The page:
Porter argues that his conviction was based entirely on circumstantial evidence and that, therefore, the stricter-scrutiny standard applies.  But the state’s case was based in part on direct evidence.  Direct evidence is the testimony of a person who perceived the fact through his senses or physical evidence of the fact itself.  State v. Williams, 337 N.W.2d 387, 389 (Minn. 1983).  The evidence used to convict Porter included Peterson’s testimony regarding Porter’s voice, which is direct evidence.  See State v. Otten, 292 Minn. 493, 494, 195 N.W.2d 590, 591 (1972) (stating that victim’s identification of her assailant’s voice “was direct evidence sufficient to present a fact question for the jury”).  Because direct evidence was used to convict Porter, the stricter scrutiny afforded to convictions based entirely on circumstantial evidence does not apply.[1] 

Considering the evidence in a light most favorable to the conviction and assuming that the jury believed the state’s evidence and disbelieved any evidence to the contrary, the evidence is sufficient to support the conviction.  It is uncontradicted that, at the time of the robbery, Porter was at the Signature facility and was still angry about having been fired.  It is also uncontradicted that Porter was familiar with the interior of the facility and that as part of his former job duties he had to deliver money to the cash room.  He would have known, therefore, that large amounts of cash were kept at the facility, he would have been able to find his way to the cash room, and he could have known to press the button by the door as he left the cash room to avoid setting off the alarm.  Clark testified that the car that Porter admittedly was driving that day left the parking lot shortly before the officers arrived in response to the robbery report.  Peterson testified that the robber’s voice was “similar” to Porter’s voice and that the robber wore a white jacket, possibly a chef’s jacket.  A chef’s jacket was found at Porter’s home after the robbery.  And Brunner testified that he saw Porter inside the Signature facility on July 25, suggesting that Porter somehow had access to the facility after his termination.  Based on this evidence, a jury could reasonably conclude that Porter was the robber.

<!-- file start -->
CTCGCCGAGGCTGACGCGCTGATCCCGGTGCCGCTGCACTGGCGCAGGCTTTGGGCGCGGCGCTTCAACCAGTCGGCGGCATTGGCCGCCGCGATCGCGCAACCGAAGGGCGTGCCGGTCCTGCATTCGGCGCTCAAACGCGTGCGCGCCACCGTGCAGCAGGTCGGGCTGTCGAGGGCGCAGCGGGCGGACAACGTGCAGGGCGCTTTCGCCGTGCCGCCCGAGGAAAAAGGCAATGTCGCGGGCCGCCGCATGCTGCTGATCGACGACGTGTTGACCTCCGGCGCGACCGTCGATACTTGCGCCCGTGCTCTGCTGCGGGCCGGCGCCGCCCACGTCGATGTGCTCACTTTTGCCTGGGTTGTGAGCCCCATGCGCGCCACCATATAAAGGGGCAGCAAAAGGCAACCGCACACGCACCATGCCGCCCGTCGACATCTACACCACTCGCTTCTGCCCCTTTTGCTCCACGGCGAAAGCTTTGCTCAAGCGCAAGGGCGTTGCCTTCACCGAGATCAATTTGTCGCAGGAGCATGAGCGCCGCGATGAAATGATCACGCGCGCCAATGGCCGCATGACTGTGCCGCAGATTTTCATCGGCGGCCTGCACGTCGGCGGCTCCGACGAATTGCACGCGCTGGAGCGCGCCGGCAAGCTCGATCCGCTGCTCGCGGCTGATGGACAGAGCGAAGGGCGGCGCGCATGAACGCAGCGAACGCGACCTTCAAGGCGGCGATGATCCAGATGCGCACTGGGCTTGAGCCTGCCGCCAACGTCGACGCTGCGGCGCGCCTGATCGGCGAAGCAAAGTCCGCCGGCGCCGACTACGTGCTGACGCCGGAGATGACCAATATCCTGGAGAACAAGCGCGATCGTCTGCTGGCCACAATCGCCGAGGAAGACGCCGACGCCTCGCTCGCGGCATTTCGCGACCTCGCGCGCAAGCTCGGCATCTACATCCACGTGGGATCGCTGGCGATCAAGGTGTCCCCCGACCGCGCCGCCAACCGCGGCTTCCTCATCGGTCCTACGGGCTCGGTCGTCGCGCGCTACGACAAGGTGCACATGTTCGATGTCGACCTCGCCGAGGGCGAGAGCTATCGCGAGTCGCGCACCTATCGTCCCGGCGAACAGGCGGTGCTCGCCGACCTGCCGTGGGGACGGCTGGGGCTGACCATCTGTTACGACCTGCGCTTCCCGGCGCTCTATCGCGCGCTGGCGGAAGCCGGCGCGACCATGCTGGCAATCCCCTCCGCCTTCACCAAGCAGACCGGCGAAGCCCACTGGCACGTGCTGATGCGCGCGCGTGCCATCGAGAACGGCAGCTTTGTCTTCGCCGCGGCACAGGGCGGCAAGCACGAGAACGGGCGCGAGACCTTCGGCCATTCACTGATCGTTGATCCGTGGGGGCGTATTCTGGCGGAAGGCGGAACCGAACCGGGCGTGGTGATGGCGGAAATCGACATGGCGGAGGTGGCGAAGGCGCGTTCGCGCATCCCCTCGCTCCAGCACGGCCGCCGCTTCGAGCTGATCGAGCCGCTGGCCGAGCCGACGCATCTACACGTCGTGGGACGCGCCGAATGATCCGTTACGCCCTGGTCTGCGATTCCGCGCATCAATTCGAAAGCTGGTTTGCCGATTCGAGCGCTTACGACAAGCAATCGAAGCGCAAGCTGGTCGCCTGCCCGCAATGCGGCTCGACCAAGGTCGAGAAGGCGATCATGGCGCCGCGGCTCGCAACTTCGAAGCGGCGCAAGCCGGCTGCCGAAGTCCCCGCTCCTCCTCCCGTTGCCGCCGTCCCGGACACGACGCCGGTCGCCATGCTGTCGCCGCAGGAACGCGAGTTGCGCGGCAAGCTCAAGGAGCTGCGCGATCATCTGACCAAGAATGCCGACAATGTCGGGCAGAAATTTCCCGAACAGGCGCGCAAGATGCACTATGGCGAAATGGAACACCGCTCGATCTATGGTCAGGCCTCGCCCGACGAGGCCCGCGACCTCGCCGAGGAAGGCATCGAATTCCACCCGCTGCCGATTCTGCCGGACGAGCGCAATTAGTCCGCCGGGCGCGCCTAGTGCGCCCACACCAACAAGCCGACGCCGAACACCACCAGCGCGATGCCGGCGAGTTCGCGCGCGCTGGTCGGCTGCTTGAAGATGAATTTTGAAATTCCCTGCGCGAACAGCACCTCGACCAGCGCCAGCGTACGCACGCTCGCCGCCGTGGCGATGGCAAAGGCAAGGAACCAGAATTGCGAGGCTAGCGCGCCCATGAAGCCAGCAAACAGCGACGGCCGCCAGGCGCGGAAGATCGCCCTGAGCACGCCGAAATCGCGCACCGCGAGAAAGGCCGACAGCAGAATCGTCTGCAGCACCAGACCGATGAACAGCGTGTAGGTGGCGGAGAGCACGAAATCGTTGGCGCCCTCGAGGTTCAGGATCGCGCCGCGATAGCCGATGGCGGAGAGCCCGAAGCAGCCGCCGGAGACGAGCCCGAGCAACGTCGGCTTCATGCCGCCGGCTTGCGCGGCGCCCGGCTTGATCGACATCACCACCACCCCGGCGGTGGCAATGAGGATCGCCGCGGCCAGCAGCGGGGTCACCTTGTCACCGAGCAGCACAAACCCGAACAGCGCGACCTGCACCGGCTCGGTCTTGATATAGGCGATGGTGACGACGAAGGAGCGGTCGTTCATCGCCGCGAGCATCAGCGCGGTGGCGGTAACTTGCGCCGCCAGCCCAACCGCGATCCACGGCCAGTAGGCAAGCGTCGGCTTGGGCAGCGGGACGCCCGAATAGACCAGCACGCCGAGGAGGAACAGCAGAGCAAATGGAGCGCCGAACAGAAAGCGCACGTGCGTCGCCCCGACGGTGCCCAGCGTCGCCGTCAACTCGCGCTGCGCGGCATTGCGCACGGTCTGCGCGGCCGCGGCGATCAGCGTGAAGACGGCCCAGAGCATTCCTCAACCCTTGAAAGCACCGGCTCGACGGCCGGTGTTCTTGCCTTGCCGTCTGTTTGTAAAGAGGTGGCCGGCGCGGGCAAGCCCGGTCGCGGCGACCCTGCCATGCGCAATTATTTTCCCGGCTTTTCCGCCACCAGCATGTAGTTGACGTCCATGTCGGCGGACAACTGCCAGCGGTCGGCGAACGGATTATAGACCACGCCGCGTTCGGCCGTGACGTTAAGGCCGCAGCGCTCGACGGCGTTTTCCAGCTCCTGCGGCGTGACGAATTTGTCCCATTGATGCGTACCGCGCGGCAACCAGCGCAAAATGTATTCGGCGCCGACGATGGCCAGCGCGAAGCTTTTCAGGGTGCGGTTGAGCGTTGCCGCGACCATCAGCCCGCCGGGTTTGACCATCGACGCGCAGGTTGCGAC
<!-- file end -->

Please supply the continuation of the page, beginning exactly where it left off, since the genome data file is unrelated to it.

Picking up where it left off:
In arguing the insufficiency of the evidence, Porter emphasizes that Peterson testified only that the robber’s voice was “similar” to Porter’s voice as heard on Brunner’s voice mail but that she was not “a hundred percent sure” that the voice was the same.  But it is for the jury to decide what weight to attach to any indefiniteness or uncertainty in a witness’s identification testimony.  State v. Sutton, 272 Minn. 399, 402, 138 N.W.2d 46, 47 (1965). 

Porter also emphasizes the fact that the search of his home turned up no physical evidence linking him to the robbery other than the chef’s jacket.  But Porter testified that on the day of the robbery he left town and spent a few days in Chicago, which would have afforded him ample opportunity to dispose of any other physical evidence.  See State v. Hicks, 380 N.W.2d 869, 873 (Minn. App. 1986) (holding that absence of stolen money on theft suspect did not support insufficiency of evidence claim when suspect had opportunity to dispose of the money before being arrested).